I would like a combinatorial proof using committee and subcommittee selection for the following identity.

$$\sum_{j=i}^n { n \choose j} { j \choose i} (-1)^{n-j}=0$$

with $i<n$.

This is from Ross's A First Course in Probability, problem number 14c.

I see it this way:

$$ { n \choose j} { j \choose i} = { n \choose i} { n- i \choose j-i} $$

So the sum becomes

$$ \sum_{j=i}^n { n \choose i} { n- i \choose j-i} (-1)^{n-j} = { n \choose i} \sum_{j=i}^n { n- i \choose j-i} (-1)^{n-j} $$

The right hand side becomes ${ n \choose i} \sum_{k=0}^{n-i} { n- i \choose k} (-1)^{n-i-k}$. Since $\sum_{k=0}^{n-i} { n- i \choose k} (-1)^{n-i-k} =0$. The identity hold.

  • 2
    $\begingroup$ Your question is phrased as an isolated problem, without any further information or context. This does not match many users' quality standards, so it may attract downvotes, or be put on hold. To prevent that, please edit the question. This will help you recognise and resolve the issues. Concretely: please provide context, and include your work and thoughts on the problem. These changes can help in formulating more appropriate answers. $\endgroup$ – Aloizio Macedo Oct 5 '15 at 18:49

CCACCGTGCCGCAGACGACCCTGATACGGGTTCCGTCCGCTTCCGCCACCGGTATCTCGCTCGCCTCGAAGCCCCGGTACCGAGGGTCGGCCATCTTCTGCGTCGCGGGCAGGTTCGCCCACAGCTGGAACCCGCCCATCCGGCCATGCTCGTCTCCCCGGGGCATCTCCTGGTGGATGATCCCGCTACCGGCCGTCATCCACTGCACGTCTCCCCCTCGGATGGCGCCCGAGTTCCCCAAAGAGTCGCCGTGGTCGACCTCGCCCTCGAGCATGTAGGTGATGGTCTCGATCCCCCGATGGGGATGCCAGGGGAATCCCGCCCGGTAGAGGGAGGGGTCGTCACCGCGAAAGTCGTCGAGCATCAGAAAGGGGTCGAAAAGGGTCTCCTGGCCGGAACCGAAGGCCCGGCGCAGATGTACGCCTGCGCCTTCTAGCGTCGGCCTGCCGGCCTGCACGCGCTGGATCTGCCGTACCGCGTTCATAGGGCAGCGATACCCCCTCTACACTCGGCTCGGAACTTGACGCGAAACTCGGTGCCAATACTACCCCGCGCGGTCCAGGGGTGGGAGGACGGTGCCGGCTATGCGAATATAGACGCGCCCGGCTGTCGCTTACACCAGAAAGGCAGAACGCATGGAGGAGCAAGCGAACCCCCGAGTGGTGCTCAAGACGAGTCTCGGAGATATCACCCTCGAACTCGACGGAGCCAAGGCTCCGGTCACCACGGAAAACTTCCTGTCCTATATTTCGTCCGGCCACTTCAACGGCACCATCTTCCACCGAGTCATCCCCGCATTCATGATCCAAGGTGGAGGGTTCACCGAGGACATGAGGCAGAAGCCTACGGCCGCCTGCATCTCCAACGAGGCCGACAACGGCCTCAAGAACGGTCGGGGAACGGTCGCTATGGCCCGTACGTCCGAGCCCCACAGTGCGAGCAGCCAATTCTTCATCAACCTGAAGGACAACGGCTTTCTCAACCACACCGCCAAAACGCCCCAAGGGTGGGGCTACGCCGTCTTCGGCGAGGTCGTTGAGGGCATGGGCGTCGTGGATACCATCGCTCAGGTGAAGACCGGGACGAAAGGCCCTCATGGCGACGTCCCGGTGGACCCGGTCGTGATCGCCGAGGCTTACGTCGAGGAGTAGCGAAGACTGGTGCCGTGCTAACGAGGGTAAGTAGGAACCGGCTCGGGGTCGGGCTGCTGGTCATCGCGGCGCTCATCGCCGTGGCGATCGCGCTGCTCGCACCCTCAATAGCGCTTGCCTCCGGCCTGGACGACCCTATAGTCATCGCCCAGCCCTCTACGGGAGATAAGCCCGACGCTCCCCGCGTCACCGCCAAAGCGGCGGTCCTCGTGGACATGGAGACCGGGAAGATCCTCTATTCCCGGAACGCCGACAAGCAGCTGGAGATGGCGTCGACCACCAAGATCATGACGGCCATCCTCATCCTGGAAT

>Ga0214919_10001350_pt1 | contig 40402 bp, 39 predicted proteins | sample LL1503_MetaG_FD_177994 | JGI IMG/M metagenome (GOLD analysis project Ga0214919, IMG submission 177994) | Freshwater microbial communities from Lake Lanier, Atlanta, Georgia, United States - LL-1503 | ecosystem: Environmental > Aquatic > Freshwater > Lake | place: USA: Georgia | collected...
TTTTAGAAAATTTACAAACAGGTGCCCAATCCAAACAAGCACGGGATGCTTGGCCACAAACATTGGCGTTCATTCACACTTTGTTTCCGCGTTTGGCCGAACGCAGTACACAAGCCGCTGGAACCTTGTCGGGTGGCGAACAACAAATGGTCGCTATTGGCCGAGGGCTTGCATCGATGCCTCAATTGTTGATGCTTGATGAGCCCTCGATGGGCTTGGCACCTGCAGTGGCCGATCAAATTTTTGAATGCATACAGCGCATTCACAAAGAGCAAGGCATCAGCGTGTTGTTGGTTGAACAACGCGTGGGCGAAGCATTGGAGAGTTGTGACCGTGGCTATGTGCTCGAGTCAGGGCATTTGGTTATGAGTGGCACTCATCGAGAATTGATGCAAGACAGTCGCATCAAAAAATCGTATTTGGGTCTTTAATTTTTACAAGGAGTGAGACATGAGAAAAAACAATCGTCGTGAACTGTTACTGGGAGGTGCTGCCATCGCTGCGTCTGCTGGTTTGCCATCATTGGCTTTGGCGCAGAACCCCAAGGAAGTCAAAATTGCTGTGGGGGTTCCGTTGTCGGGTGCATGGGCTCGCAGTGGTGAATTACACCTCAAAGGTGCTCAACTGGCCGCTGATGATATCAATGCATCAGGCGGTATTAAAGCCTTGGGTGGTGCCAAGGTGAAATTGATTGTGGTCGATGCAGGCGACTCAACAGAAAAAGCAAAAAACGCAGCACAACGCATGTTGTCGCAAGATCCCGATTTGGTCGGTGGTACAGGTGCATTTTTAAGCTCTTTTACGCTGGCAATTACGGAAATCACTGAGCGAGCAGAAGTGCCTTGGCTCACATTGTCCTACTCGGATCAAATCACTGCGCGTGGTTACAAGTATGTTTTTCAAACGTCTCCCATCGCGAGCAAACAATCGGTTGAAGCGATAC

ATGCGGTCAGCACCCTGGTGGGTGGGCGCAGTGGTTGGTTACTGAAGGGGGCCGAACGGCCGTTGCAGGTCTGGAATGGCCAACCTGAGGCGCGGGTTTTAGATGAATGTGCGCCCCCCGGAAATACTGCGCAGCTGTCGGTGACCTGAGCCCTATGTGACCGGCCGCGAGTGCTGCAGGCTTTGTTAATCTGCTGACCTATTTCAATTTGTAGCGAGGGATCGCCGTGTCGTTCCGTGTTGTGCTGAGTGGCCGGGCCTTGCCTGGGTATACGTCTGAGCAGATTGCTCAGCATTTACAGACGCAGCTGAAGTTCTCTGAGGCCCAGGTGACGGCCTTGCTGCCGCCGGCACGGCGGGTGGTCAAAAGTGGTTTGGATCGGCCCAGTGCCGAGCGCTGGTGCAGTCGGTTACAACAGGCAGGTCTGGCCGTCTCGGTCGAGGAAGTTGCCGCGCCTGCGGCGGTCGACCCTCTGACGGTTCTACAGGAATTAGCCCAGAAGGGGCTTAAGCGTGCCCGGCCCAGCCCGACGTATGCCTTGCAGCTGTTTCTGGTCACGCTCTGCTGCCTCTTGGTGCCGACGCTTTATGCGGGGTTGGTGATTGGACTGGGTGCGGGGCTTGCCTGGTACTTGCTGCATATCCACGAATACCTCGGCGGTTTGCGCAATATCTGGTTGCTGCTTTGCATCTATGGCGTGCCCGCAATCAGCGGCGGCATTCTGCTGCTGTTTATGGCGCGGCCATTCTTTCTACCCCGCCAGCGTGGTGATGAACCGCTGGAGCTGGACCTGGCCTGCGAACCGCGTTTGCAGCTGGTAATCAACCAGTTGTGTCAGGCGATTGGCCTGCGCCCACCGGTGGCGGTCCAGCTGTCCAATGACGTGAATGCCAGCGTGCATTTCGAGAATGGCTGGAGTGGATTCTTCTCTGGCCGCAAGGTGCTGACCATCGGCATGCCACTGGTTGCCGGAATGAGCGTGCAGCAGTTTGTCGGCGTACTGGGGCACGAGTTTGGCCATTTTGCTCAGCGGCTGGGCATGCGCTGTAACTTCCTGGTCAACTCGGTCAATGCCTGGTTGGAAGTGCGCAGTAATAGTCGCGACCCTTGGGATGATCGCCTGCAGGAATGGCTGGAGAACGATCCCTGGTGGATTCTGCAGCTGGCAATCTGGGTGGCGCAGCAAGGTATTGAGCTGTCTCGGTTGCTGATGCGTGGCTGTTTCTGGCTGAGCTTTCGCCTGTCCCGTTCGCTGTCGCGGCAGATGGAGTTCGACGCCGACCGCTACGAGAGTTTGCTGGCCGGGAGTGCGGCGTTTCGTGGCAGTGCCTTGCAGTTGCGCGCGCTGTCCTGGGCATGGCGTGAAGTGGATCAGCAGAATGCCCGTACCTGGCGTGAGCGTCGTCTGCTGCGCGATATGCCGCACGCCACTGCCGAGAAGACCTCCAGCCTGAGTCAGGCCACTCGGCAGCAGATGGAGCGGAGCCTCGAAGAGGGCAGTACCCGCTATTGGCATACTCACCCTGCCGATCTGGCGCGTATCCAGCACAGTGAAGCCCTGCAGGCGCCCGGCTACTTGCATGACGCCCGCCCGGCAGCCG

Your Answer

By clicking “Post Your Answer”, you agree to our terms of service, privacy policy and cookie policy

Not the answer you're looking for? Browse other questions tagged or ask your own question.